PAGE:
|By Maureen O'Gara||
|September 25, 2009 02:00 PM EDT||
The recently reconstituted SGI Monday wheeled out the Octane III, its first personal supercomputer, basically a high-performance deskside cluster for office environments that supports distributed technical computing applications.
Your typical workstation has only eight cores and a moderate amount of memory. The Octane III, on the other hand, can be stuffed with 80 cores and nearly 1TB of memory.
IDC says there's a growing demand for high-performance deskside supercomputers and that the Octane III suits both the entry-level HPC technical server market and the desktop workstation market.
The Octane III ships as a factory-tested, pre-integrated platform for fluid dynamics, quantum mechanics, molecular dynamics, seismic processing, data analytics, rendering, visualization and computer-aided design, among other things.
The widget can be configured with the latest Intel single- and dual-socket nodes. Figure, say, 10 dual-socket quad-Xeon 5500 nodes; one dual-socket quad-Xeon 5500 with advanced Nvidia graphics and/or GP-GPU card support; 19 single-socket quad- Xeon 3400 nodes; or 19 single-socket dual-core Atom-based nodes of all things.
There's supposed to be a wide selection of performance, storage, graphics, GP-GPU and integrated networking options. It's supposed to yield the same power efficiencies inherent in SGI Eco-Logical compute designs.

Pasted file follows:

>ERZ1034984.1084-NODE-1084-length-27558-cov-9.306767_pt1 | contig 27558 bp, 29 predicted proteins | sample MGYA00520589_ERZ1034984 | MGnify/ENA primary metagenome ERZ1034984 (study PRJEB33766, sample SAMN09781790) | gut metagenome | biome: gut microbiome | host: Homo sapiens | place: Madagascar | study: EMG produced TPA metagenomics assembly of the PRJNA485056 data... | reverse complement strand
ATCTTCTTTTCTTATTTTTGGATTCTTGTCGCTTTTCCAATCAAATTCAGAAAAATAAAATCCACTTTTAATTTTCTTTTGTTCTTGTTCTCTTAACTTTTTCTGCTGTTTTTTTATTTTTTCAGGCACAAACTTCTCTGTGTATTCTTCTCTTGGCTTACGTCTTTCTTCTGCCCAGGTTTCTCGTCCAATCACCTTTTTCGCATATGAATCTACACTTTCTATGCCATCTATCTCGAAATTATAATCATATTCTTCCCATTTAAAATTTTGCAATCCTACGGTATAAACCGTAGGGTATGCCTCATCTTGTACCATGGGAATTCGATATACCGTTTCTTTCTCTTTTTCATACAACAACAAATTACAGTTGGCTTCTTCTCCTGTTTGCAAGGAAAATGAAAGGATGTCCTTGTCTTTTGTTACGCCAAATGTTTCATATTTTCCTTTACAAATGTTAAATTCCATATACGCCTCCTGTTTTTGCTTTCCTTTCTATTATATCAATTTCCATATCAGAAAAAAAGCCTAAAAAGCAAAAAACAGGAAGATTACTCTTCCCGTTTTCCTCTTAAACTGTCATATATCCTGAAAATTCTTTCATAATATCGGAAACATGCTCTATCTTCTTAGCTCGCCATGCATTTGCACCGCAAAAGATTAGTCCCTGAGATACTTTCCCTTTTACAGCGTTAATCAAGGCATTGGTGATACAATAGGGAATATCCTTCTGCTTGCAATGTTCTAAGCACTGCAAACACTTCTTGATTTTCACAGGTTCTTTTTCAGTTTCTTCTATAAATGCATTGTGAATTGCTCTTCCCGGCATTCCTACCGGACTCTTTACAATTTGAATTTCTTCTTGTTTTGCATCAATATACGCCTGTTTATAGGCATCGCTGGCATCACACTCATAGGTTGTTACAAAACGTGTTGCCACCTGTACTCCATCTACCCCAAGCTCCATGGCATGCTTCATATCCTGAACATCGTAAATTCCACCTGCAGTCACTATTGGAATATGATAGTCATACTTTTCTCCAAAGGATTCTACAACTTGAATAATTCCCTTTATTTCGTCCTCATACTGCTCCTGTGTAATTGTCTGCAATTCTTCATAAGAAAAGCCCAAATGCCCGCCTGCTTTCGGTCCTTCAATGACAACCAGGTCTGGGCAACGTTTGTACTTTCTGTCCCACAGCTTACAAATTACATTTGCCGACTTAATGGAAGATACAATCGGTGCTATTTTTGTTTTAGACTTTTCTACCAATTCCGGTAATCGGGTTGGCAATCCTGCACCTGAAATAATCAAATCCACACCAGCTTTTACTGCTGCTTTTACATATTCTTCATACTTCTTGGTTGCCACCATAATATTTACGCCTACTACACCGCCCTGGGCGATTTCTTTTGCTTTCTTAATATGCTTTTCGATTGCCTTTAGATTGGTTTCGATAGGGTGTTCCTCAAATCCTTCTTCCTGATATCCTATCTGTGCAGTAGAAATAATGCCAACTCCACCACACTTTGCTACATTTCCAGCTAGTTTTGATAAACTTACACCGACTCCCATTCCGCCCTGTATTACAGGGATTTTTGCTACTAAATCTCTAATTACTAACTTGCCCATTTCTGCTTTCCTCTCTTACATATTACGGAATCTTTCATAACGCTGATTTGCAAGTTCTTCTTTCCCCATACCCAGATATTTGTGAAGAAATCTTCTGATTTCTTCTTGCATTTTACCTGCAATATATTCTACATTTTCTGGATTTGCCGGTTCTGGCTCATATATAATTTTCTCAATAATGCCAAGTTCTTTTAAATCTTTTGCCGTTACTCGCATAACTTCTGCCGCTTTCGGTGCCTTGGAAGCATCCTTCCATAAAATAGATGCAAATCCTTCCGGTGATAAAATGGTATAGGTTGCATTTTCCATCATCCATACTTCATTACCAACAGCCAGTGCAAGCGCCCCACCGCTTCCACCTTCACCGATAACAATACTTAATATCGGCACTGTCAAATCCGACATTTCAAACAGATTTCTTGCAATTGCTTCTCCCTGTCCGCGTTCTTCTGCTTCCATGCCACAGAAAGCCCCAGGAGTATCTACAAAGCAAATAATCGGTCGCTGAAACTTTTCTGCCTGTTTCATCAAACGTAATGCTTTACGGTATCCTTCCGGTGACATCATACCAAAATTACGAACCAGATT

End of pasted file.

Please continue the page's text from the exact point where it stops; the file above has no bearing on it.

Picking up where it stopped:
Octane III comes on a pedestal in a one-by-two-foot form factor and is said to be whisper-quiet, with easy-to-use features, low maintenance requirements and support for standard office power outlets.
SGI claims it's enabling "a new era of personal innovation in strategic science, research, development and visualization" and "workgroup productivity outside the data center." Intel's thinking faster discovery and quicker simulations.
It supports Microsoft HPC Server 2008, SUSE Linux Enterprise Server and Red Hat Enterprise Linux operating systems. Linux configurations include SGI ProPack and ISLE cluster management software.
It's immediately available in Xeon 5500 and Atom configurations. Pricing starts at $7,995.
Our guest on the podcast this week is Jason Bloomberg, President at Intellyx. When we build services we want them to be lightweight, stateless and scalable while doing one thing really well. In today's cloud world, we're revisiting what to takes to make a good service in the first place. Listen in to learn why following "the book" doesn't necessarily mean that you're solving key business problems.
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